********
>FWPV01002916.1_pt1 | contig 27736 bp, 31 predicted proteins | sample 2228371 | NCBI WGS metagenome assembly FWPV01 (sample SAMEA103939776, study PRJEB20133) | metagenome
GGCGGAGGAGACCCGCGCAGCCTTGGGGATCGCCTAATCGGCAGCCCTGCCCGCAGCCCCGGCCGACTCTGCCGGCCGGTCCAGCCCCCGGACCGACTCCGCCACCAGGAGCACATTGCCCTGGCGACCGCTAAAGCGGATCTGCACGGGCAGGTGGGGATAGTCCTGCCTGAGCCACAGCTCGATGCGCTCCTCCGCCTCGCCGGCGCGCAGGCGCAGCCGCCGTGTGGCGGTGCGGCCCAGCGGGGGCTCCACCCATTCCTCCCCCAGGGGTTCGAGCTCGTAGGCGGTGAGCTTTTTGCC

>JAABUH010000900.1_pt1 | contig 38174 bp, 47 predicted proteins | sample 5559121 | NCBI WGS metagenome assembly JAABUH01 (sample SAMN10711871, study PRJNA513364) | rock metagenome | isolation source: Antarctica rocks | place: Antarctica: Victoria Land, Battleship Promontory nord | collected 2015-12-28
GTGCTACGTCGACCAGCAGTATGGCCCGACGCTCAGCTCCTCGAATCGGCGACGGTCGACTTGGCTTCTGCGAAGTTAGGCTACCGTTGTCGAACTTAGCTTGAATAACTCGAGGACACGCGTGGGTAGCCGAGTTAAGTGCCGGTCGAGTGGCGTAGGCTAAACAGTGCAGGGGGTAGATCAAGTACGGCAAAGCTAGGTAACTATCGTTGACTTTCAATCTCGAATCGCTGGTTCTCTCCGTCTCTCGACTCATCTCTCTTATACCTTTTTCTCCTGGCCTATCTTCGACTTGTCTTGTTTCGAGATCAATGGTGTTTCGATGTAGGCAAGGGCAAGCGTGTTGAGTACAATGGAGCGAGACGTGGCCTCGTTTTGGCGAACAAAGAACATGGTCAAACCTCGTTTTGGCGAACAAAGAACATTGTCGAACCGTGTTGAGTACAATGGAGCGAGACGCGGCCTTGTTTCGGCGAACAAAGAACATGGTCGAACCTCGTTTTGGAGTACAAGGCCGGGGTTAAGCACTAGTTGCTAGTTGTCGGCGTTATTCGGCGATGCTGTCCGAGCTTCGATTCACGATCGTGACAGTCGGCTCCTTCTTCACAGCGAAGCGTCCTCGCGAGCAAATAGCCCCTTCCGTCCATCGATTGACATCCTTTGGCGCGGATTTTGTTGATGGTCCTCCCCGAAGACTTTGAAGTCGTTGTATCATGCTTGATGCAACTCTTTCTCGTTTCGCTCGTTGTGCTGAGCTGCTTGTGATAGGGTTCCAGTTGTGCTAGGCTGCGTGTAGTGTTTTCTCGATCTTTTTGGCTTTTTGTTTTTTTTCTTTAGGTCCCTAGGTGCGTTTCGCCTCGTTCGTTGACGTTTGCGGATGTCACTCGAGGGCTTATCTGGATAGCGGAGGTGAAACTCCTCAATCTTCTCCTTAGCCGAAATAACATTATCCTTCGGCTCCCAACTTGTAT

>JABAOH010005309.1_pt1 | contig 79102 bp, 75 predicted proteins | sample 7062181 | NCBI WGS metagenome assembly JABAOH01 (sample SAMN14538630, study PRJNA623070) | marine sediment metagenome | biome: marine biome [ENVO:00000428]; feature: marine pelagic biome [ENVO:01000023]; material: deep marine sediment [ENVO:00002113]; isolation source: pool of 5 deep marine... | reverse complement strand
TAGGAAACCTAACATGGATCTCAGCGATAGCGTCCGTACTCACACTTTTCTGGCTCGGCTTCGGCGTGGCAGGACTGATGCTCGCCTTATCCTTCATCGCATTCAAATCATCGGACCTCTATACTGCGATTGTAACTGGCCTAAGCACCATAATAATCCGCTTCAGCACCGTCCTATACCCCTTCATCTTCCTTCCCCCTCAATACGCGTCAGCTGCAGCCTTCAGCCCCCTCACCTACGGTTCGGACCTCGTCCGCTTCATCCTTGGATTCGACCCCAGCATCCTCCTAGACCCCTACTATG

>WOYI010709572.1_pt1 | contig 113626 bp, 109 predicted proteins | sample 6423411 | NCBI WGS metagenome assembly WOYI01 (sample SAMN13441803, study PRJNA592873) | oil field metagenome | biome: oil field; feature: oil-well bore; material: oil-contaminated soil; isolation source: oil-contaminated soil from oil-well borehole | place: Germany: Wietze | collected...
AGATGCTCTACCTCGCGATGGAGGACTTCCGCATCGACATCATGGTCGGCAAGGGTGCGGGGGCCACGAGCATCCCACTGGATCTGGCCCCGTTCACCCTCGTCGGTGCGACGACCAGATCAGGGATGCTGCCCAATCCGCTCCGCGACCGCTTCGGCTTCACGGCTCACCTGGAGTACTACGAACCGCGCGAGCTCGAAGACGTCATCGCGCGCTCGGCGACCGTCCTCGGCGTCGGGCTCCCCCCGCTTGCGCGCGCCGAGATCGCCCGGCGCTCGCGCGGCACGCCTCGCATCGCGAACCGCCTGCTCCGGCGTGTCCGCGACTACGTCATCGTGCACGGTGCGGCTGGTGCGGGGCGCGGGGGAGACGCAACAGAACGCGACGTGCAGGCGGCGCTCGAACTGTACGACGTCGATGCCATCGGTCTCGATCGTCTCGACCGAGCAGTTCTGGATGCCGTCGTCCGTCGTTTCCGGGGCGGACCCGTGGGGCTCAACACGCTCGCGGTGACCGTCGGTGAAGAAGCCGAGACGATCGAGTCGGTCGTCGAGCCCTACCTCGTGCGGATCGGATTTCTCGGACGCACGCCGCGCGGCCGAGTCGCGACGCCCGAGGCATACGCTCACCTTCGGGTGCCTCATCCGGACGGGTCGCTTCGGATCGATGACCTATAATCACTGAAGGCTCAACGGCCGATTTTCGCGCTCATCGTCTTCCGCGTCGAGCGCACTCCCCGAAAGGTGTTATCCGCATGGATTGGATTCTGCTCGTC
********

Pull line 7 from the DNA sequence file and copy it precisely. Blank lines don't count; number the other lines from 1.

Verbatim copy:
>WOYI010709572.1_pt1 | contig 113626 bp, 109 predicted proteins | sample 6423411 | NCBI WGS metagenome assembly WOYI01 (sample SAMN13441803, study PRJNA592873) | oil field metagenome | biome: oil field; feature: oil-well bore; material: oil-contaminated soil; isolation source: oil-contaminated soil from oil-well borehole | place: Germany: Wietze | collected...